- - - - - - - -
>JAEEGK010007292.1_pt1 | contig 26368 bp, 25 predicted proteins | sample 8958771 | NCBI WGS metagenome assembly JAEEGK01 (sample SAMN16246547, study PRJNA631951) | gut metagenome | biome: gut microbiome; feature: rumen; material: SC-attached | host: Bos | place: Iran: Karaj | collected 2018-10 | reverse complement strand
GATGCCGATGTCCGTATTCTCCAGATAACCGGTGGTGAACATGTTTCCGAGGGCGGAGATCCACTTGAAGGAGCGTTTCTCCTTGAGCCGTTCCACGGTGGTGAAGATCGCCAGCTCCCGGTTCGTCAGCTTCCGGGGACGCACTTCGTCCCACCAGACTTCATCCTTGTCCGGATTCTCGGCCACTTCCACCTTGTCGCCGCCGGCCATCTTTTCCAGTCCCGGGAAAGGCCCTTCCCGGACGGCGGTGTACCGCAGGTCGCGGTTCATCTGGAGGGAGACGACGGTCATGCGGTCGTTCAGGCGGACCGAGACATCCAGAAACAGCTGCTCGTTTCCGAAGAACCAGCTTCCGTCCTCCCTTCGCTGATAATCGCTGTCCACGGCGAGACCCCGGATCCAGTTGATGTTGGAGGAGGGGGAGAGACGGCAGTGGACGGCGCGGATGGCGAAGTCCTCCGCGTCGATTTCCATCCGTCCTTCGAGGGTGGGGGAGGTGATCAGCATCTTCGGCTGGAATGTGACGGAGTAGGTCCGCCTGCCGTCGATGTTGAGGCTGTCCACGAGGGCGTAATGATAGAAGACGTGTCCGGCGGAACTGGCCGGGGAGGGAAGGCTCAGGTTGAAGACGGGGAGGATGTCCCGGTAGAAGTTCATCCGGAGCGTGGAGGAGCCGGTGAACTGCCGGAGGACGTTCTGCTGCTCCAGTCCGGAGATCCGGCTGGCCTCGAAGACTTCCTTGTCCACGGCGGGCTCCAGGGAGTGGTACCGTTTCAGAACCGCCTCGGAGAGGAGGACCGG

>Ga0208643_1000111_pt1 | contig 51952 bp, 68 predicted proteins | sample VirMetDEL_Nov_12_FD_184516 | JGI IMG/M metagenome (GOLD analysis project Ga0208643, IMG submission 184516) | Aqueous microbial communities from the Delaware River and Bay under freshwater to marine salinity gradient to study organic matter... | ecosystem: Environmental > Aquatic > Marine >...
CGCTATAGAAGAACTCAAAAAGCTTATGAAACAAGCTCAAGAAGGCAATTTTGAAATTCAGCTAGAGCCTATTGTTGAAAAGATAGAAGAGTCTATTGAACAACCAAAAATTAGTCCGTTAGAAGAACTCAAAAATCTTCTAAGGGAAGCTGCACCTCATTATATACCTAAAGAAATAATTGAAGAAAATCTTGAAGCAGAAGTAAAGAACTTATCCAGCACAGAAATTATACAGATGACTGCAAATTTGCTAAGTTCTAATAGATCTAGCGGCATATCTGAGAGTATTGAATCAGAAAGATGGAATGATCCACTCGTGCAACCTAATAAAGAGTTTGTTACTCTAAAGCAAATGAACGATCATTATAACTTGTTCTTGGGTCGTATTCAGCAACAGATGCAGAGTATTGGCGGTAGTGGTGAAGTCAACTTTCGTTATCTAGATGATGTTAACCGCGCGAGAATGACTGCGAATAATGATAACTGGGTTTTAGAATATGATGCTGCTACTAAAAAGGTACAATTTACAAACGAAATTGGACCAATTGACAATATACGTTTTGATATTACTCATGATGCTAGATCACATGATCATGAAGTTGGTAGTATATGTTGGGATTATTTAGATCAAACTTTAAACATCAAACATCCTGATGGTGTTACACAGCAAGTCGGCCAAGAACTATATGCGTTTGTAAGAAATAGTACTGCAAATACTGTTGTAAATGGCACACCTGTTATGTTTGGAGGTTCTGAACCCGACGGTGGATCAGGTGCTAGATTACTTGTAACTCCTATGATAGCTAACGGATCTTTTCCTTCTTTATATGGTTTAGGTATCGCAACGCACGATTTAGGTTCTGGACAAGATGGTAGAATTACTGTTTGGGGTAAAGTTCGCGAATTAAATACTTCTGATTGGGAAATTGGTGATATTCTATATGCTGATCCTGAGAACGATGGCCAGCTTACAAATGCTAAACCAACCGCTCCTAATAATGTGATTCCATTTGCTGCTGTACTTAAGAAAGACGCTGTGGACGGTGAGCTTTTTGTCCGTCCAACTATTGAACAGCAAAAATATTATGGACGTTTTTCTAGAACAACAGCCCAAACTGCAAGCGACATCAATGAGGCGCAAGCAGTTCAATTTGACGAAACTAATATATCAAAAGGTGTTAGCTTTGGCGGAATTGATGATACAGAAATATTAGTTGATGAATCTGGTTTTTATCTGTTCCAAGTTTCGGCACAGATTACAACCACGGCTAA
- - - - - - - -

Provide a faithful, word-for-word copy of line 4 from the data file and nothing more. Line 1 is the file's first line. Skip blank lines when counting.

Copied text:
CGCTATAGAAGAACTCAAAAAGCTTATGAAACAAGCTCAAGAAGGCAATTTTGAAATTCAGCTAGAGCCTATTGTTGAAAAGATAGAAGAGTCTATTGAACAACCAAAAATTAGTCCGTTAGAAGAACTCAAAAATCTTCTAAGGGAAGCTGCACCTCATTATATACCTAAAGAAATAATTGAAGAAAATCTTGAAGCAGAAGTAAAGAACTTATCCAGCACAGAAATTATACAGATGACTGCAAATTTGCTAAGTTCTAATAGATCTAGCGGCATATCTGAGAGTATTGAATCAGAAAGATGGAATGATCCACTCGTGCAACCTAATAAAGAGTTTGTTACTCTAAAGCAAATGAACGATCATTATAACTTGTTCTTGGGTCGTATTCAGCAACAGATGCAGAGTATTGGCGGTAGTGGTGAAGTCAACTTTCGTTATCTAGATGATGTTAACCGCGCGAGAATGACTGCGAATAATGATAACTGGGTTTTAGAATATGATGCTGCTACTAAAAAGGTACAATTTACAAACGAAATTGGACCAATTGACAATATACGTTTTGATATTACTCATGATGCTAGATCACATGATCATGAAGTTGGTAGTATATGTTGGGATTATTTAGATCAAACTTTAAACATCAAACATCCTGATGGTGTTACACAGCAAGTCGGCCAAGAACTATATGCGTTTGTAAGAAATAGTACTGCAAATACTGTTGTAAATGGCACACCTGTTATGTTTGGAGGTTCTGAACCCGACGGTGGATCAGGTGCTAGATTACTTGTAACTCCTATGATAGCTAACGGATCTTTTCCTTCTTTATATGGTTTAGGTATCGCAACGCACGATTTAGGTTCTGGACAAGATGGTAGAATTACTGTTTGGGGTAAAGTTCGCGAATTAAATACTTCTGATTGGGAAATTGGTGATATTCTATATGCTGATCCTGAGAACGATGGCCAGCTTACAAATGCTAAACCAACCGCTCCTAATAATGTGATTCCATTTGCTGCTGTACTTAAGAAAGACGCTGTGGACGGTGAGCTTTTTGTCCGTCCAACTATTGAACAGCAAAAATATTATGGACGTTTTTCTAGAACAACAGCCCAAACTGCAAGCGACATCAATGAGGCGCAAGCAGTTCAATTTGACGAAACTAATATATCAAAAGGTGTTAGCTTTGGCGGAATTGATGATACAGAAATATTAGTTGATGAATCTGGTTTTTATCTGTTCCAAGTTTCGGCACAGATTACAACCACGGCTAA